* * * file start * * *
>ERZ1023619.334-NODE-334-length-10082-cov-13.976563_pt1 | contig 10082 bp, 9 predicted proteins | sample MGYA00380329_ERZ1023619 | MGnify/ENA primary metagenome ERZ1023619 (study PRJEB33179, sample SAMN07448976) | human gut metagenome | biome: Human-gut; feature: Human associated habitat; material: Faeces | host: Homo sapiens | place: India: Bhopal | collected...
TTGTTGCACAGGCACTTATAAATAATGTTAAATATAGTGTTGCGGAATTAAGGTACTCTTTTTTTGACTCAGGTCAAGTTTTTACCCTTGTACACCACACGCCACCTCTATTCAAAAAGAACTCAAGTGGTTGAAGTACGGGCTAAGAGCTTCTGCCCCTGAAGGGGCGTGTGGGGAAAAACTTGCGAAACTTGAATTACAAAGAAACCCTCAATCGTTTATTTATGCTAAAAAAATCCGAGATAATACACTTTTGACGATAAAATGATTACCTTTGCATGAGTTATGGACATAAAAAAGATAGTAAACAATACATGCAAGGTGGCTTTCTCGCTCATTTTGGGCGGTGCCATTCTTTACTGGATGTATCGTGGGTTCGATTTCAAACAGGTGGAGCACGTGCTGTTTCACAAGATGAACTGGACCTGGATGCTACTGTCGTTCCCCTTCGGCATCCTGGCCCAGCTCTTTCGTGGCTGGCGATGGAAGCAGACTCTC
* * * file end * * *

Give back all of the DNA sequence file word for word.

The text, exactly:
>ERZ1023619.334-NODE-334-length-10082-cov-13.976563_pt1 | contig 10082 bp, 9 predicted proteins | sample MGYA00380329_ERZ1023619 | MGnify/ENA primary metagenome ERZ1023619 (study PRJEB33179, sample SAMN07448976) | human gut metagenome | biome: Human-gut; feature: Human associated habitat; material: Faeces | host: Homo sapiens | place: India: Bhopal | collected...
TTGTTGCACAGGCACTTATAAATAATGTTAAATATAGTGTTGCGGAATTAAGGTACTCTTTTTTTGACTCAGGTCAAGTTTTTACCCTTGTACACCACACGCCACCTCTATTCAAAAAGAACTCAAGTGGTTGAAGTACGGGCTAAGAGCTTCTGCCCCTGAAGGGGCGTGTGGGGAAAAACTTGCGAAACTTGAATTACAAAGAAACCCTCAATCGTTTATTTATGCTAAAAAAATCCGAGATAATACACTTTTGACGATAAAATGATTACCTTTGCATGAGTTATGGACATAAAAAAGATAGTAAACAATACATGCAAGGTGGCTTTCTCGCTCATTTTGGGCGGTGCCATTCTTTACTGGATGTATCGTGGGTTCGATTTCAAACAGGTGGAGCACGTGCTGTTTCACAAGATGAACTGGACCTGGATGCTACTGTCGTTCCCCTTCGGCATCCTGGCCCAGCTCTTTCGTGGCTGGCGATGGAAGCAGACTCTC